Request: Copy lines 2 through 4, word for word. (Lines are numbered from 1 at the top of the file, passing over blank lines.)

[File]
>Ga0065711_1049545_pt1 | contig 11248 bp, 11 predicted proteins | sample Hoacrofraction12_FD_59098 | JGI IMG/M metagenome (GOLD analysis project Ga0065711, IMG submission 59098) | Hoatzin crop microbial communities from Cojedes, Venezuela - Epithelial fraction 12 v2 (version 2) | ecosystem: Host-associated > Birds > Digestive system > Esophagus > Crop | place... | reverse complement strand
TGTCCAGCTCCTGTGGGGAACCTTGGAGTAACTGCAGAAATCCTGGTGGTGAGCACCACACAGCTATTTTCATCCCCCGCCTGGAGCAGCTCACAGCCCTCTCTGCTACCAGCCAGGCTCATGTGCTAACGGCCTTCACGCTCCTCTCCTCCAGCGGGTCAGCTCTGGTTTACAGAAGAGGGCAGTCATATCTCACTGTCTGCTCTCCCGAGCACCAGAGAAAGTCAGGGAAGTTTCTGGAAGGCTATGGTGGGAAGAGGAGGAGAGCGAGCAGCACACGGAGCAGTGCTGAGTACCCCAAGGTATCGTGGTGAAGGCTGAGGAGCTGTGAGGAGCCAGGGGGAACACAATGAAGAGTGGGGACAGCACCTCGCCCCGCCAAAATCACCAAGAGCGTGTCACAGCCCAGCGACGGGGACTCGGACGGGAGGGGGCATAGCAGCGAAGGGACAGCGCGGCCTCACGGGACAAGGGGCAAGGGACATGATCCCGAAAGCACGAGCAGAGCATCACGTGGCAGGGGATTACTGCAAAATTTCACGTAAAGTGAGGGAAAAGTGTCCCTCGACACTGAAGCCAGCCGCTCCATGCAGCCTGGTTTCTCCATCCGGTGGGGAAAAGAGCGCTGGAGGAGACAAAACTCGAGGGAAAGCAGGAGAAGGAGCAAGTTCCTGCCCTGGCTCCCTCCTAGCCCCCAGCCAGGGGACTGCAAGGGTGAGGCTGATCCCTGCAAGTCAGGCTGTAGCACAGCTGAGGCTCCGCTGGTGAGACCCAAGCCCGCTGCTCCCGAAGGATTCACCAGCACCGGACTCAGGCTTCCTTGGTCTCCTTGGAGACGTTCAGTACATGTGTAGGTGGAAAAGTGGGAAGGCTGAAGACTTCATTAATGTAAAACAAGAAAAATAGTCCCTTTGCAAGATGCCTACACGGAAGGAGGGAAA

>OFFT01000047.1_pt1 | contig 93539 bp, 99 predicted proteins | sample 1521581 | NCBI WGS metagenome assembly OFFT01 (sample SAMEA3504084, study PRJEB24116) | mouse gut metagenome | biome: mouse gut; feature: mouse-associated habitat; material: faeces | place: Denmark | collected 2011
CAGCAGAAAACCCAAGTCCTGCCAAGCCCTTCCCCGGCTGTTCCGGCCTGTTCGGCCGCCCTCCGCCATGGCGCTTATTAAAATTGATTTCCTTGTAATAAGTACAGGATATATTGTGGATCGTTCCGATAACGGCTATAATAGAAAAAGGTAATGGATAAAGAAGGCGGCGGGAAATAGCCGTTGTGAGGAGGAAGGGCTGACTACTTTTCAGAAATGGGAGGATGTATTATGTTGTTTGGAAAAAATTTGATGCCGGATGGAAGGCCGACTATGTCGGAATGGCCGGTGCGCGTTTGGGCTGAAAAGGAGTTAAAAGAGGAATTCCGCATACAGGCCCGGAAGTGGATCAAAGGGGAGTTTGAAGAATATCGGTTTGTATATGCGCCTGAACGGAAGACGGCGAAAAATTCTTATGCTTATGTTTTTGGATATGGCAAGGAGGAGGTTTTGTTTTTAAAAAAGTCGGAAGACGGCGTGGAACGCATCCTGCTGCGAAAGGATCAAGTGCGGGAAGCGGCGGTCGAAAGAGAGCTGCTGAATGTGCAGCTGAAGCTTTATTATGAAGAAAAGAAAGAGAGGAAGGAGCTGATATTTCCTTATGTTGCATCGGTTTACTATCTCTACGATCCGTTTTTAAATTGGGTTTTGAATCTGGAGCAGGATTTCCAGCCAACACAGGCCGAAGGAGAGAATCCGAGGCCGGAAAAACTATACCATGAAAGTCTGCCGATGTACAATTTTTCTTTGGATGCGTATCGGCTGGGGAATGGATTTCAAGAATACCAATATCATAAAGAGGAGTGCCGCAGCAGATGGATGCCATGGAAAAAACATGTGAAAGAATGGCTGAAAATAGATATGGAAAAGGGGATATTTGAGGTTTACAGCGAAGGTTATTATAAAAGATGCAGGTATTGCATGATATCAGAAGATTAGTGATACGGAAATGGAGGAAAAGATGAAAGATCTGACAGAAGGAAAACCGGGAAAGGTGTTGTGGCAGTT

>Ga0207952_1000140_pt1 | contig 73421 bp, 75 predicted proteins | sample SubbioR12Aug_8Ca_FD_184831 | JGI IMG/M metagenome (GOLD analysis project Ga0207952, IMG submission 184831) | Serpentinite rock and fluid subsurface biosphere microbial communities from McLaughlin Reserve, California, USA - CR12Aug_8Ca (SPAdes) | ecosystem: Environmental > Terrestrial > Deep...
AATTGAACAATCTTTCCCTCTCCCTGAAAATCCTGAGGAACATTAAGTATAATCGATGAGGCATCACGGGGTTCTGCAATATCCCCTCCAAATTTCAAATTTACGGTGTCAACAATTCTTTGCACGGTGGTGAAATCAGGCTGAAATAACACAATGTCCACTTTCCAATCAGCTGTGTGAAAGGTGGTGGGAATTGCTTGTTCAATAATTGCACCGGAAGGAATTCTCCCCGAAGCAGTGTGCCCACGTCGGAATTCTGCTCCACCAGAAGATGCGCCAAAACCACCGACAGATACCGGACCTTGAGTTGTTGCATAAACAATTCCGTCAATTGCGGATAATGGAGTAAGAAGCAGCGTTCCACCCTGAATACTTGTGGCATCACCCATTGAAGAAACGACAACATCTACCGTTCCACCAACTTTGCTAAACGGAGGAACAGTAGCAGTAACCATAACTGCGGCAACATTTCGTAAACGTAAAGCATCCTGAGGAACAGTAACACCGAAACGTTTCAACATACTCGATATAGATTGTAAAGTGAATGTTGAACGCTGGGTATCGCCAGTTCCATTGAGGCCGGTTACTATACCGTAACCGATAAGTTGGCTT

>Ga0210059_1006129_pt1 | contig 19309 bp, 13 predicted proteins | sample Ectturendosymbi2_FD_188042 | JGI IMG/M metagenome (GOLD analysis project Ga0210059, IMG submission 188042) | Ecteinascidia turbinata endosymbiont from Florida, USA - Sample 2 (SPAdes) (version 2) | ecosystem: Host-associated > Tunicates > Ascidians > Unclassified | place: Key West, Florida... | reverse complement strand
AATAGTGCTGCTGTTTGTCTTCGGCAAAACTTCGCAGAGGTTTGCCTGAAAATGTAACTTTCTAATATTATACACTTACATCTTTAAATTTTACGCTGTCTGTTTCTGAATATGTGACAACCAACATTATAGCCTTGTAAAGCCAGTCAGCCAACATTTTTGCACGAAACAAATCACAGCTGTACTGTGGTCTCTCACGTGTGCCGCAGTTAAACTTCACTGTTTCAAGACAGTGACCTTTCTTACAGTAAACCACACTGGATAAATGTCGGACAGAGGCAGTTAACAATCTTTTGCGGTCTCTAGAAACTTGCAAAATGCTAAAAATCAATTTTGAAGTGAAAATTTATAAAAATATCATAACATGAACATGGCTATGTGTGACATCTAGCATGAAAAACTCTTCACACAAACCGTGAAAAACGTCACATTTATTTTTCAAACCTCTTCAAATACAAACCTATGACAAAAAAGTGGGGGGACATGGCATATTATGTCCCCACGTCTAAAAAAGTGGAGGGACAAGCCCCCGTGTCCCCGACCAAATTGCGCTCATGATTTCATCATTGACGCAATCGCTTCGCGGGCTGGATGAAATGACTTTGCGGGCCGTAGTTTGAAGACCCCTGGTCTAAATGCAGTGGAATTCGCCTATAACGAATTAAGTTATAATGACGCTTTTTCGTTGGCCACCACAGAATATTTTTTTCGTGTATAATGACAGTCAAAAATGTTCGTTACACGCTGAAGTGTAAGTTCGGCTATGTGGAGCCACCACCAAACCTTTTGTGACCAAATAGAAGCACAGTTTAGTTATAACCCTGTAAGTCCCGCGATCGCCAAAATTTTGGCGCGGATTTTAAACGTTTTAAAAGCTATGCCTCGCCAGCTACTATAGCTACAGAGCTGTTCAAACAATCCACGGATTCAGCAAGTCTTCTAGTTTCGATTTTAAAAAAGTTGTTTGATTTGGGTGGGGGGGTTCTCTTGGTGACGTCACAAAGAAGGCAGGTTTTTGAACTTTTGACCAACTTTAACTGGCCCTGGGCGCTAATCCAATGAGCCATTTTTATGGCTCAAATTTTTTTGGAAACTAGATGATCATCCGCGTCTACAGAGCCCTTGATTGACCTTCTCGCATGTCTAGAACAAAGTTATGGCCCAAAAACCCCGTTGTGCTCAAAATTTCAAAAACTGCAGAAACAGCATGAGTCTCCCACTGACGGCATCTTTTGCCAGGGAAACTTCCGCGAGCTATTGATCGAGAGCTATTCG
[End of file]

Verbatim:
TGTCCAGCTCCTGTGGGGAACCTTGGAGTAACTGCAGAAATCCTGGTGGTGAGCACCACACAGCTATTTTCATCCCCCGCCTGGAGCAGCTCACAGCCCTCTCTGCTACCAGCCAGGCTCATGTGCTAACGGCCTTCACGCTCCTCTCCTCCAGCGGGTCAGCTCTGGTTTACAGAAGAGGGCAGTCATATCTCACTGTCTGCTCTCCCGAGCACCAGAGAAAGTCAGGGAAGTTTCTGGAAGGCTATGGTGGGAAGAGGAGGAGAGCGAGCAGCACACGGAGCAGTGCTGAGTACCCCAAGGTATCGTGGTGAAGGCTGAGGAGCTGTGAGGAGCCAGGGGGAACACAATGAAGAGTGGGGACAGCACCTCGCCCCGCCAAAATCACCAAGAGCGTGTCACAGCCCAGCGACGGGGACTCGGACGGGAGGGGGCATAGCAGCGAAGGGACAGCGCGGCCTCACGGGACAAGGGGCAAGGGACATGATCCCGAAAGCACGAGCAGAGCATCACGTGGCAGGGGATTACTGCAAAATTTCACGTAAAGTGAGGGAAAAGTGTCCCTCGACACTGAAGCCAGCCGCTCCATGCAGCCTGGTTTCTCCATCCGGTGGGGAAAAGAGCGCTGGAGGAGACAAAACTCGAGGGAAAGCAGGAGAAGGAGCAAGTTCCTGCCCTGGCTCCCTCCTAGCCCCCAGCCAGGGGACTGCAAGGGTGAGGCTGATCCCTGCAAGTCAGGCTGTAGCACAGCTGAGGCTCCGCTGGTGAGACCCAAGCCCGCTGCTCCCGAAGGATTCACCAGCACCGGACTCAGGCTTCCTTGGTCTCCTTGGAGACGTTCAGTACATGTGTAGGTGGAAAAGTGGGAAGGCTGAAGACTTCATTAATGTAAAACAAGAAAAATAGTCCCTTTGCAAGATGCCTACACGGAAGGAGGGAAA

>OFFT01000047.1_pt1 | contig 93539 bp, 99 predicted proteins | sample 1521581 | NCBI WGS metagenome assembly OFFT01 (sample SAMEA3504084, study PRJEB24116) | mouse gut metagenome | biome: mouse gut; feature: mouse-associated habitat; material: faeces | place: Denmark | collected 2011
CAGCAGAAAACCCAAGTCCTGCCAAGCCCTTCCCCGGCTGTTCCGGCCTGTTCGGCCGCCCTCCGCCATGGCGCTTATTAAAATTGATTTCCTTGTAATAAGTACAGGATATATTGTGGATCGTTCCGATAACGGCTATAATAGAAAAAGGTAATGGATAAAGAAGGCGGCGGGAAATAGCCGTTGTGAGGAGGAAGGGCTGACTACTTTTCAGAAATGGGAGGATGTATTATGTTGTTTGGAAAAAATTTGATGCCGGATGGAAGGCCGACTATGTCGGAATGGCCGGTGCGCGTTTGGGCTGAAAAGGAGTTAAAAGAGGAATTCCGCATACAGGCCCGGAAGTGGATCAAAGGGGAGTTTGAAGAATATCGGTTTGTATATGCGCCTGAACGGAAGACGGCGAAAAATTCTTATGCTTATGTTTTTGGATATGGCAAGGAGGAGGTTTTGTTTTTAAAAAAGTCGGAAGACGGCGTGGAACGCATCCTGCTGCGAAAGGATCAAGTGCGGGAAGCGGCGGTCGAAAGAGAGCTGCTGAATGTGCAGCTGAAGCTTTATTATGAAGAAAAGAAAGAGAGGAAGGAGCTGATATTTCCTTATGTTGCATCGGTTTACTATCTCTACGATCCGTTTTTAAATTGGGTTTTGAATCTGGAGCAGGATTTCCAGCCAACACAGGCCGAAGGAGAGAATCCGAGGCCGGAAAAACTATACCATGAAAGTCTGCCGATGTACAATTTTTCTTTGGATGCGTATCGGCTGGGGAATGGATTTCAAGAATACCAATATCATAAAGAGGAGTGCCGCAGCAGATGGATGCCATGGAAAAAACATGTGAAAGAATGGCTGAAAATAGATATGGAAAAGGGGATATTTGAGGTTTACAGCGAAGGTTATTATAAAAGATGCAGGTATTGCATGATATCAGAAGATTAGTGATACGGAAATGGAGGAAAAGATGAAAGATCTGACAGAAGGAAAACCGGGAAAGGTGTTGTGGCAGTT